Highway Reauthorization: Interest Group Influence

admin | March 06, 2012

Mar. 6, 2012 - Congress continues to work on a reauthorization bill for surface transportation programs such as roads, bridges, railroads, and public transit. Current authorization is set to expire on March 31, a date which has become the unofficial deadline for the bill.

The House bill (HR 7) has been particularly difficult to finalize. The cuts to federal employee pensions, originally intended to fund the bill, were used instead to help fund the recent payroll tax cut package. A bill providing for another source of funding sought by House Republicans, new oil & gas drilling offshore and in the ANWR Wildlife Preserve, has received a threat of veto from President Obama. More recently, the House measure was again delayed in order to shorten its length from a proposed five years to a timeline closer to that of the two-year Senate bill (S 1813). With the March 31 deadline looming, some action is likely to be seen in the coming weeks, although many issues remain unresolved.

  • A spreadsheet containing all the contributions mentioned below can be found here. (Contributions to senators from July 1, 2005 – June 30, 2011 and contributions to House members from July 1, 2009 – June 30, 2011.)


Interest groups and labor unions from the construction industry have been pushing for reauthorization, although some unions have opposed certain provisions. Organizations that support language in either the House or Senate version of the bill and stand to benefit from their passage include American Council of Engineering CompaniesAssociated General Contractors of AmericaNational Stone, Sand and Gravel Association; and Laborers’ International Union of North America.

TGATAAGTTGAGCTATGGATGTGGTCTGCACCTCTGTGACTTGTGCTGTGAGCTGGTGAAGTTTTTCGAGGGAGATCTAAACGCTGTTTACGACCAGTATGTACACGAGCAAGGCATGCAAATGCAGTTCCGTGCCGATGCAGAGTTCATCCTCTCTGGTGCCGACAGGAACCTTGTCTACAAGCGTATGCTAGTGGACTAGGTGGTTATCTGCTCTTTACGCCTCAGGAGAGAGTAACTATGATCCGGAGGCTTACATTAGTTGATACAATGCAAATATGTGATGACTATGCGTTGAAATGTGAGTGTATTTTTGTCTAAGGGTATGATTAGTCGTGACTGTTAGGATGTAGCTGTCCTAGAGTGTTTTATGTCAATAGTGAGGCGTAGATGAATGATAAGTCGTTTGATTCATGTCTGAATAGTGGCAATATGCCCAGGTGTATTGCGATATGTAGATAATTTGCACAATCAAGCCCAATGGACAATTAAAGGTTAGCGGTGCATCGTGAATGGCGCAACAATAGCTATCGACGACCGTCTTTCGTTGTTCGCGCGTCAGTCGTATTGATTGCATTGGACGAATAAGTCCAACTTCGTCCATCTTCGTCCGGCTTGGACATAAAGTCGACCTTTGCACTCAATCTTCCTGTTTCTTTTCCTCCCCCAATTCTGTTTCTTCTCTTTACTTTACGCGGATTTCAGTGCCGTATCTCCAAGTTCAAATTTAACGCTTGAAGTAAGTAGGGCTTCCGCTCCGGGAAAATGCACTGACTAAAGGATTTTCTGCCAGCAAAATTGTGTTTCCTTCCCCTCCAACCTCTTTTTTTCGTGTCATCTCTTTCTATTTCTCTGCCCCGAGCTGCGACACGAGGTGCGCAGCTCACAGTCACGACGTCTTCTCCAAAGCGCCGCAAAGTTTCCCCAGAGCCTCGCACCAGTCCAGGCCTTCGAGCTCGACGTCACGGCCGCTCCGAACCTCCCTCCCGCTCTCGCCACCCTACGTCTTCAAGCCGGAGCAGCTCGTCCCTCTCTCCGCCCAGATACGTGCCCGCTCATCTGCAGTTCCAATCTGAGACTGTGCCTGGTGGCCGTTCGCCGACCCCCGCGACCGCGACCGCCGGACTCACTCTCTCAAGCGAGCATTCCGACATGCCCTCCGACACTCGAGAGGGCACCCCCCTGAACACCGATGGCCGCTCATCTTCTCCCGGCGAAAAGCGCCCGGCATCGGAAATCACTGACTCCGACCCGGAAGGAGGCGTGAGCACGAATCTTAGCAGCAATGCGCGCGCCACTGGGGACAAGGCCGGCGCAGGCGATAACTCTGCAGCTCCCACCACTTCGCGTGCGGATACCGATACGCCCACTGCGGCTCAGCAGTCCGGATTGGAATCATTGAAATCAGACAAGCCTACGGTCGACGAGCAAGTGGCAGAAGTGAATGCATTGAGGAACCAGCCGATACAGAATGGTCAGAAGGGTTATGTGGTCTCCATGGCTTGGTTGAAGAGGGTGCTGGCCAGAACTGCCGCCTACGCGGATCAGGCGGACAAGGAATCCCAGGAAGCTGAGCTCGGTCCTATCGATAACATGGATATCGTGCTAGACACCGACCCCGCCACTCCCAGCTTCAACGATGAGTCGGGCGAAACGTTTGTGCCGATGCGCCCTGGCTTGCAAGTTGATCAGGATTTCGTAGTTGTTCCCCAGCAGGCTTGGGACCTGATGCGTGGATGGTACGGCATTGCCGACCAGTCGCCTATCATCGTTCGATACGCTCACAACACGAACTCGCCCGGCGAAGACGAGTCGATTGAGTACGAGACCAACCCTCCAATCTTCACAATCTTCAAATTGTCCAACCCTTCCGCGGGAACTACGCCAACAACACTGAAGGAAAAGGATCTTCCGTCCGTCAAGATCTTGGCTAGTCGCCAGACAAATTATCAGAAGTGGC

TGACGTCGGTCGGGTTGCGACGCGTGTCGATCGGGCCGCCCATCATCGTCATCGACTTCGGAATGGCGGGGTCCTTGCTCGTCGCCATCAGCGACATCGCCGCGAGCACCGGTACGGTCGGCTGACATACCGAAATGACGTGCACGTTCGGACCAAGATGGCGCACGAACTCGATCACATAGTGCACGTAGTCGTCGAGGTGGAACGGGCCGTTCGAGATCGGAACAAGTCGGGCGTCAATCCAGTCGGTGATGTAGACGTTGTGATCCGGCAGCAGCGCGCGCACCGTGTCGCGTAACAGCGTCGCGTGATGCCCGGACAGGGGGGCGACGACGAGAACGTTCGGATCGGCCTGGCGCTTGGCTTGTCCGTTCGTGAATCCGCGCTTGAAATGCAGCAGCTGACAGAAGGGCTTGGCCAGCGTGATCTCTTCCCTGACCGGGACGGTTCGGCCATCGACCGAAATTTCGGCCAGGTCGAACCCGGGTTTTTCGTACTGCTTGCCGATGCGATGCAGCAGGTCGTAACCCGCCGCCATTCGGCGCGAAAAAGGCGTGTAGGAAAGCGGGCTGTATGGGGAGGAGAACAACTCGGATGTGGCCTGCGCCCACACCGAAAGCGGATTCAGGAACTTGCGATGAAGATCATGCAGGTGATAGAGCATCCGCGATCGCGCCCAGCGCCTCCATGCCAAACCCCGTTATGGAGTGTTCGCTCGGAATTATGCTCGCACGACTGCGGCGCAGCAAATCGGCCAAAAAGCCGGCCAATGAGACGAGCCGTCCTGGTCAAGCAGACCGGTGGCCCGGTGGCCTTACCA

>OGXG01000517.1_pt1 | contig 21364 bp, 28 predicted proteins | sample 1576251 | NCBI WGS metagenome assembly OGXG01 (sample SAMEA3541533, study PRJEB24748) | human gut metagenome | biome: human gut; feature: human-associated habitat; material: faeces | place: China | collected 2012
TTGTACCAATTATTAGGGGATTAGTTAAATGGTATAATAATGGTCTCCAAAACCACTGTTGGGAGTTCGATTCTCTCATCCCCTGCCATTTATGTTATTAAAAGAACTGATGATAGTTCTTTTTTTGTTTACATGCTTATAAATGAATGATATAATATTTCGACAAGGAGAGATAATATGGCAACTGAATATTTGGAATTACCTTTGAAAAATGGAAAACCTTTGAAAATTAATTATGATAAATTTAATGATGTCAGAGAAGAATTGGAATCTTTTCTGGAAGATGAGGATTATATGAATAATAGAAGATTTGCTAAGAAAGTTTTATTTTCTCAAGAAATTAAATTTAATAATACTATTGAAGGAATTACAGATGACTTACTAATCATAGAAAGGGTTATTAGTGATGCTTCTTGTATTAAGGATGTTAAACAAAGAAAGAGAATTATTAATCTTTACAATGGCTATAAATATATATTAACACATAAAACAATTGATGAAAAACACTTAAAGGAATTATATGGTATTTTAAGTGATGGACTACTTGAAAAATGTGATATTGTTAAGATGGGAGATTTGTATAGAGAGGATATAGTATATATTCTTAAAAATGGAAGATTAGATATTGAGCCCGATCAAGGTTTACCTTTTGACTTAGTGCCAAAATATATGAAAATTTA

• As a whole, interest groups connected to the construction industry that have taken a position on the bills gave a total of $21,231,210 to members of the U.S. House of Representatives. Members of the U.S. Senate received a total of $25,068,579 from these same Construction industry interest groups.
  • Meanwhile, Building trades unions gave $7,854,079 to members of the U.S. House of Representatives and $3,555,755 to members of the U.S. Senate.

Public Transit, Bikes and Sidewalks

House Speaker John Boehner recently abandoned one of the provisions originally offered in the House bill that would have ended dedicated funding from the Highway Trust Fund for public transit. Transportation labor unions, as well as many state and municipal transportation officials, were against the provision. Transportation unions such as the Amalgamated Transit Union have also been pushing for additions to the bill such as an end to the overtime pay exemption for bus drivers. Another provision in the House bill would end funding for road safety improvements for bicycles, sidewalks, and scenic routes.

  • Transportation unions that have taken a position on the bill gave a total of $2,048,220 to members of the House of Representatives and $1,313,000 to members of the Senate.
  • Interest groups representing bicycles & other non-motorized recreational transportation gave a combined total of just $9,950 to current members of the House and Senate.

Railroads and Trucking